Social justice groups are teaming up with local county health officials to call for change in the wake of Flint’s drinking water crisis.
In Flint today, they announced their intention to work together to call for “health equity."
“What is most important at this point is to repair the damage done to the residents of Flint and to assure that they are protected from further harm,” says Charles Wilson, the health promotion and disease prevention supervisor Washtenaw County Health Department.
But the group’s focus goes beyond Flint.
“The water crisis in Flint has been in the making for decades,” says Rev. Charles Coleman, pastor of New Faith Temple Church in Saginaw, “and was precipitated by the immediate dysfunction of governance. This is not just a Flint story.”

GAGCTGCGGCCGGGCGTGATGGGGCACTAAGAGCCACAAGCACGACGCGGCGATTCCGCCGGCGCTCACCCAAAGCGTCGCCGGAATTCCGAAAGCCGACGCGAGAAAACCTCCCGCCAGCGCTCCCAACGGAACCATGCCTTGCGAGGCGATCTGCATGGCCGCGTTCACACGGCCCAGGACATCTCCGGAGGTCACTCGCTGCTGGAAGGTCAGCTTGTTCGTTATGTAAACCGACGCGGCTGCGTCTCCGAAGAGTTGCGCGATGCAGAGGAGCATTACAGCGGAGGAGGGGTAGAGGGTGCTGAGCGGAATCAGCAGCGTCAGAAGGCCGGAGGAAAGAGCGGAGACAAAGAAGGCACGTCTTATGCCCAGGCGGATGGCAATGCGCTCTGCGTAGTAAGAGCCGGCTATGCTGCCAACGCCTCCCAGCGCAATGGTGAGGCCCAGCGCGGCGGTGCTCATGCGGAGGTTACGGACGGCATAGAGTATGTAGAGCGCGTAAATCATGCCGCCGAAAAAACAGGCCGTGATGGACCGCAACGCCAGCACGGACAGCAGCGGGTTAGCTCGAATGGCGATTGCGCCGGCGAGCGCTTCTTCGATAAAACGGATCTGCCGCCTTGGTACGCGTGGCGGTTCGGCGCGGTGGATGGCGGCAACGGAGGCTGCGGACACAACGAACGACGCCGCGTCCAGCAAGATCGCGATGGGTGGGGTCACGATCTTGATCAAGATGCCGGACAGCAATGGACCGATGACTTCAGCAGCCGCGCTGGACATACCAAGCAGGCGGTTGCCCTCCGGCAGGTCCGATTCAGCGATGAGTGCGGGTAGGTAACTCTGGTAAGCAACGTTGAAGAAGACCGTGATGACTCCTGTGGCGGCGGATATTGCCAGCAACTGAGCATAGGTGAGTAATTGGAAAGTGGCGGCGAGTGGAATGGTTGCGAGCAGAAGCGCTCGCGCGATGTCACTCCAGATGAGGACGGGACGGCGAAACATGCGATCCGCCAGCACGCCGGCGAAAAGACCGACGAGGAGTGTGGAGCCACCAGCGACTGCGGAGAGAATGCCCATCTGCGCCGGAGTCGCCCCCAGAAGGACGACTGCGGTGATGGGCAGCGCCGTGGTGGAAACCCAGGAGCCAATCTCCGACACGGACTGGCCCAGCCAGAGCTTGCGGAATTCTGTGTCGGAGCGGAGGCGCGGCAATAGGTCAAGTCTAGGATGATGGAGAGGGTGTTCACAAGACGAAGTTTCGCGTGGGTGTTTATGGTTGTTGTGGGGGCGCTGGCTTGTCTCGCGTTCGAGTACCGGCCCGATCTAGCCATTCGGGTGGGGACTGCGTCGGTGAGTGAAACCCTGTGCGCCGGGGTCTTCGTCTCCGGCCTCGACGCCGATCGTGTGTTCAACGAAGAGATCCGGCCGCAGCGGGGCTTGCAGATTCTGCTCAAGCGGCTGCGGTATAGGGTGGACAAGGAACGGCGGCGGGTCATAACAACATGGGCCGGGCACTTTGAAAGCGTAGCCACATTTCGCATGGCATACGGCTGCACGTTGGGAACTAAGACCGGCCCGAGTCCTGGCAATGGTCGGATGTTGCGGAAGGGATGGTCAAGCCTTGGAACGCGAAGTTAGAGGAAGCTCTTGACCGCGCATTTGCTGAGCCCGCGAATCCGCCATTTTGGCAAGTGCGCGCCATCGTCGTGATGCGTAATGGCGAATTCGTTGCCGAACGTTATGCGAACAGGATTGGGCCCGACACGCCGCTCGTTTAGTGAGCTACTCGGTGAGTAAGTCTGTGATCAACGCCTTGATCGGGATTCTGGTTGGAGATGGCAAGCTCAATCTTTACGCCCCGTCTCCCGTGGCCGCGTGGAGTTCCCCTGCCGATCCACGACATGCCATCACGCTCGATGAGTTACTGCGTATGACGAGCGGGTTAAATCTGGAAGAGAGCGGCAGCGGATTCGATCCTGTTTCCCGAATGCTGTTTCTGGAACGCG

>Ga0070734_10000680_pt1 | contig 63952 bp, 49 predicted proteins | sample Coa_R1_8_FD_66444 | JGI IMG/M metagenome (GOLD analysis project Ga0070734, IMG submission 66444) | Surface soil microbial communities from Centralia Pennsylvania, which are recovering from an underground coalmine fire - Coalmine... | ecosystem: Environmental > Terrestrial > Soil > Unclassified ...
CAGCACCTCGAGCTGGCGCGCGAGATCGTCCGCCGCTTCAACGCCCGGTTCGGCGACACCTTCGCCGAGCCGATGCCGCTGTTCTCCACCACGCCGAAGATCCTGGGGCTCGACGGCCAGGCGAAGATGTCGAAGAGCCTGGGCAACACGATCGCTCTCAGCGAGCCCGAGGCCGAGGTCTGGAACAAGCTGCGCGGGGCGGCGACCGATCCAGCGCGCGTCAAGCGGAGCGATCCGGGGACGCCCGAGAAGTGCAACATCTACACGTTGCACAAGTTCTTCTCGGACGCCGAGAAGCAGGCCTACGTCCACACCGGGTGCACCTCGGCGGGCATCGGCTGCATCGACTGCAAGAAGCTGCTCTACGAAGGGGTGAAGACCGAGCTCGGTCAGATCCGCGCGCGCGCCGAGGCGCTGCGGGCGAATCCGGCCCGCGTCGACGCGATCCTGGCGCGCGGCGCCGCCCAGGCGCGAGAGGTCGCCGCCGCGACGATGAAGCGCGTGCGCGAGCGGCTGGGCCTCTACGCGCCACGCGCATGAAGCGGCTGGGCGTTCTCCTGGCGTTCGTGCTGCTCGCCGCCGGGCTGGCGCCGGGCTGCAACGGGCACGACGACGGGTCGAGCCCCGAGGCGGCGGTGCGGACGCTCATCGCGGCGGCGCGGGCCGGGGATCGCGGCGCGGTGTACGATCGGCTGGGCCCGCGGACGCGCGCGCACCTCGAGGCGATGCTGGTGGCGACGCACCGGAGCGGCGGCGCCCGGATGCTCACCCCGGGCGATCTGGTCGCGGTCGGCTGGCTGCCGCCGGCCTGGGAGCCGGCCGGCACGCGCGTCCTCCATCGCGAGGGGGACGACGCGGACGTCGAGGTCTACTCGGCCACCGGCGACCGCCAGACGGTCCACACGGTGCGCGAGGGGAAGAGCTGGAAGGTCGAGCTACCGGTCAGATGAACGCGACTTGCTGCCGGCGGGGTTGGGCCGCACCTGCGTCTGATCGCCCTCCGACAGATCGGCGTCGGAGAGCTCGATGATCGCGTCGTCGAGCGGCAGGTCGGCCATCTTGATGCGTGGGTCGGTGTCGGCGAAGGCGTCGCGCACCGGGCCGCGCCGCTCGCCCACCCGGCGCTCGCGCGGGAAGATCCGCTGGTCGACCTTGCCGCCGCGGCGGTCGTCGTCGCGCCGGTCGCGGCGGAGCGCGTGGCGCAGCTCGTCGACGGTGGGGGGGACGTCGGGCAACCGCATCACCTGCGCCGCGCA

Several speakers said the current water crisis in Flint is part of a bigger problem in Michigan, involving disinvestment in urban centers, inadequate land use policies, and a lack of government and corporate accountability.
Linda Vail with the Ingham County Health Department admits there is a “natural tension” between the government officials and activists that are part of the “Power to Thrive” coalition. But she says public health is rooted in social justice.
“There are some of us trying to reclaim that in our government bureaucratic work,” says Vail.
Meanwhile, the members of Power to Thrive make it clear they will continue to push hard for change.
“Biblical justice predates and transcends partisanship,” says Rev. Dan Scheid of Flint’s St. Paul’s Episcopal Church. “If justice is reduced to a partisan issue, then we are all in trouble.”